Advanced Cell Technology (ACT) continues to enroll patients in its clinical trial evaluating its human embryonic stem cell-derived retinal pigment epithelial (RPE) cells in patients with various forms of blindness, announcing this month that the fourth patient, and the first patient to receive a higher dose of the stem cells, had been treated in its ongoing clinical trial in the United States for Stargardt’s Macular Dystrophy. In addition, the company announced that received approval to move to increased dosing for its dry age-related macular degeneration (AMD) clinical study. Currently the second patient in the ongoing Stargardt’s disease trial taking place in the United Kingdom has been dosed.
Stargardt’s disease is a genetic disease that causes progressive vision loss, usually starting in children between 10 to 20 years of age, and eventually results in blindness. AMD is the leading cause of blindness in people over 60 years of age in the United States, and dry AMD accounts for 90 percent of all cases. Both Stargardt’s disease and dry AMD are progressive diseases that result in vision loss and blindness due to the thinning of the layer of RPE cells in the patient’s macula, the portion of the retina responsible for central vision.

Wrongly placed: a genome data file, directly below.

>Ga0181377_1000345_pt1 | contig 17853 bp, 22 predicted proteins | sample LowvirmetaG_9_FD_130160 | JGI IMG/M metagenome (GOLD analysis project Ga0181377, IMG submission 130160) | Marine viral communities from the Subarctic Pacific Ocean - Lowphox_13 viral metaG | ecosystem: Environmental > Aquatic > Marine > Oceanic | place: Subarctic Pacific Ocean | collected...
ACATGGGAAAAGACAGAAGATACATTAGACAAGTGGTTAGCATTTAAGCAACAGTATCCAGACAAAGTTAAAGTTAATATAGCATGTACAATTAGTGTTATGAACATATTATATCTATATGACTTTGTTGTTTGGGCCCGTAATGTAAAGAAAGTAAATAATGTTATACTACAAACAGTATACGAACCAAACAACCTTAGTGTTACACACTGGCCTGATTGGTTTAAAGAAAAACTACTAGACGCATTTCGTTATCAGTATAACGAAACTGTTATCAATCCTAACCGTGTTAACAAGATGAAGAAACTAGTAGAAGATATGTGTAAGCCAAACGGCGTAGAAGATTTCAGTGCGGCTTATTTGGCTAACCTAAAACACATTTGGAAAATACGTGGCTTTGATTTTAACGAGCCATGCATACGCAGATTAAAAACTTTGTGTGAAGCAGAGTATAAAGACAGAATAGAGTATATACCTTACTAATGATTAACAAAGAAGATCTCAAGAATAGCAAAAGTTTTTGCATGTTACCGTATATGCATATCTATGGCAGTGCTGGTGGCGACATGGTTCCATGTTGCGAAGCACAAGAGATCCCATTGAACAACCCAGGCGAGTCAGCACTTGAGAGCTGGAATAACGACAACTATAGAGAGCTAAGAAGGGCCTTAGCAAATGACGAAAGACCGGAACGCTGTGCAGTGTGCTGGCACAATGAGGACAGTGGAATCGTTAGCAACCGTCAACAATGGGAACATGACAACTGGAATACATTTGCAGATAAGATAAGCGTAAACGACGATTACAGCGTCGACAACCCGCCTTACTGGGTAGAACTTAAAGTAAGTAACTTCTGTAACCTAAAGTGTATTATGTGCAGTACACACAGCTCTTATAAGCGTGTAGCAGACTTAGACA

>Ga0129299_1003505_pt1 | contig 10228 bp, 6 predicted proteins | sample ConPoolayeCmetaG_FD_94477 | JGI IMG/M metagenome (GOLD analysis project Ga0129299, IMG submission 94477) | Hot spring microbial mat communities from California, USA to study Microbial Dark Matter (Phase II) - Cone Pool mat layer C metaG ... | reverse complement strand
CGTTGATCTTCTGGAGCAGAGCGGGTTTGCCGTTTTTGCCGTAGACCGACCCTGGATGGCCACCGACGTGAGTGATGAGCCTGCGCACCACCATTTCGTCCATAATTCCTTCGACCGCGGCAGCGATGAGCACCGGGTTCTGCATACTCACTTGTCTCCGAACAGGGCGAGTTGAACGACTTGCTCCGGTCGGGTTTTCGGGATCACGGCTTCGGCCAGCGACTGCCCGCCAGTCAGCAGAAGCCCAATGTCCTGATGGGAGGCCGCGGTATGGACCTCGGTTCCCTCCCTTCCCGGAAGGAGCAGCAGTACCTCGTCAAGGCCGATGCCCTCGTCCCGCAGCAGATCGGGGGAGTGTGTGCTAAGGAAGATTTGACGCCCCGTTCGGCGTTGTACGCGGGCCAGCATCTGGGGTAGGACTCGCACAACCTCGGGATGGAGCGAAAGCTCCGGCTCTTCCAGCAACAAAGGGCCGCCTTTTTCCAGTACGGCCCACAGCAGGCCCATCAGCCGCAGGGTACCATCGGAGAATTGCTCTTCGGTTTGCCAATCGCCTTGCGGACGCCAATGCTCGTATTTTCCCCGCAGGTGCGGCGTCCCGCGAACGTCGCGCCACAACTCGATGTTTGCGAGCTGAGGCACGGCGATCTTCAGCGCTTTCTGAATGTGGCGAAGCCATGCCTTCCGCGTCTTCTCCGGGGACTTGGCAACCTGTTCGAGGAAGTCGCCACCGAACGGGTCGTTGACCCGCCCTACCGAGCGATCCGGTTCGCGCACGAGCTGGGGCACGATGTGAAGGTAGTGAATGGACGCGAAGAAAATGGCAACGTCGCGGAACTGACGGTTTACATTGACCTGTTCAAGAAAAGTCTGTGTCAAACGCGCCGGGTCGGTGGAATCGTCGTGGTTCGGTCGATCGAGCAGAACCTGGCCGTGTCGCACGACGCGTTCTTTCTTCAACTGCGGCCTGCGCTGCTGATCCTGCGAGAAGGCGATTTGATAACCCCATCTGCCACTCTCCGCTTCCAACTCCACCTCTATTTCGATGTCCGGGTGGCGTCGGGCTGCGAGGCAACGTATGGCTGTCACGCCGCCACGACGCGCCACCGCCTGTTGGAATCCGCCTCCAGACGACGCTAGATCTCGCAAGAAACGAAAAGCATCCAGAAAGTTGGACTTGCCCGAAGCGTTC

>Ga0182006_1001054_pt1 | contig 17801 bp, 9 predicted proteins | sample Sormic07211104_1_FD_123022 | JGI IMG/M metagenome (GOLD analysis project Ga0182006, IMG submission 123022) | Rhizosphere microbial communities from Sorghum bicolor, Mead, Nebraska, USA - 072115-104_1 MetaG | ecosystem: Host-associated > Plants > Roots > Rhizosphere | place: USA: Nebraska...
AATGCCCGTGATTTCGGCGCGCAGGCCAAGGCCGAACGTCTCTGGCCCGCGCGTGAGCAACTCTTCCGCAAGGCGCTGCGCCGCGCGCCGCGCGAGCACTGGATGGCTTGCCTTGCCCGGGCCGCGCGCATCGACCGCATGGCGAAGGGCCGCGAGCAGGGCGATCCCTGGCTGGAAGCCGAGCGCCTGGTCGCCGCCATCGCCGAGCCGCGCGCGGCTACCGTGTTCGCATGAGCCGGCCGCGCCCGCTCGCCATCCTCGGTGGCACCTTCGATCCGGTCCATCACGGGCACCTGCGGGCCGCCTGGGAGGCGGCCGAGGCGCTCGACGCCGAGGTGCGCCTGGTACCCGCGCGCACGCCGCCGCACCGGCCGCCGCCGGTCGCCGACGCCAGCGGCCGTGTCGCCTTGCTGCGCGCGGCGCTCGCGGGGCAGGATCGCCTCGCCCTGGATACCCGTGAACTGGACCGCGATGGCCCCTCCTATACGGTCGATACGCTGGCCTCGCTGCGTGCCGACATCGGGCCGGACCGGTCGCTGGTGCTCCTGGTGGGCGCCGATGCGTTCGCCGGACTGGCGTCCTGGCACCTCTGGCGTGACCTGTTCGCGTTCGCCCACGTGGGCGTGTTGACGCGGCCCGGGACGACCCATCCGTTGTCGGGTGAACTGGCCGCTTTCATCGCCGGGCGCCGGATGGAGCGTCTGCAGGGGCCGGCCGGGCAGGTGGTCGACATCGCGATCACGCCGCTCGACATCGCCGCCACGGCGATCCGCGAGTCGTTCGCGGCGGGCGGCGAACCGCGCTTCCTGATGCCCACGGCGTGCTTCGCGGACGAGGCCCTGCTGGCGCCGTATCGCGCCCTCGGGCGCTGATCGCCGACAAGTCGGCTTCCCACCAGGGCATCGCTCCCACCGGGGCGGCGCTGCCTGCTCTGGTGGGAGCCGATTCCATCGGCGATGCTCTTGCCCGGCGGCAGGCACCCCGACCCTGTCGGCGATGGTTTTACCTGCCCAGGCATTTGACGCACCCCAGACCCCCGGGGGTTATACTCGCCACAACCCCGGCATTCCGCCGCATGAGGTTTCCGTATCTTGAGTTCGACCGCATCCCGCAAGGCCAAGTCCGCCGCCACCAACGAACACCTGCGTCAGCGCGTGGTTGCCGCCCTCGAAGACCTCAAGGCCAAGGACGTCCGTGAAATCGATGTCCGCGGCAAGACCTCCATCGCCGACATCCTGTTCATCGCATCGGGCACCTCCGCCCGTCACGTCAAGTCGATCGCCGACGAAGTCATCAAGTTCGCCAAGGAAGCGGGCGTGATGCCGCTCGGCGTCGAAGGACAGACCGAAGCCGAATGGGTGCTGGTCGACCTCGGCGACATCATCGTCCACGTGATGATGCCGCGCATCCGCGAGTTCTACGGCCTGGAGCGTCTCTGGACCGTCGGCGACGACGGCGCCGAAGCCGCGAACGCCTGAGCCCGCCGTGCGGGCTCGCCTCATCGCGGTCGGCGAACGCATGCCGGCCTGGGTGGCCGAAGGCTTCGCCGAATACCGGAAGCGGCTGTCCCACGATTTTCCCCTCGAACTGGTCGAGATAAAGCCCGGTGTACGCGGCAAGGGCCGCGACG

ACT previously reported that the first patients in each trial had measurable improvements in their vision that persisted for more than four months, with the Stargardt’s patient reporting the ability to start reading letters on the ETDRS visual acuity chart, as early as two weeks post-transplantation. Each clinical trial will enroll 12 patients, with cohorts of three patients each in an ascending-dosage format.
Below is an article from The Wall Street Journal about promising treatments for blindness that includes commentary from Gary Rabin, chairman and CEO of ACT.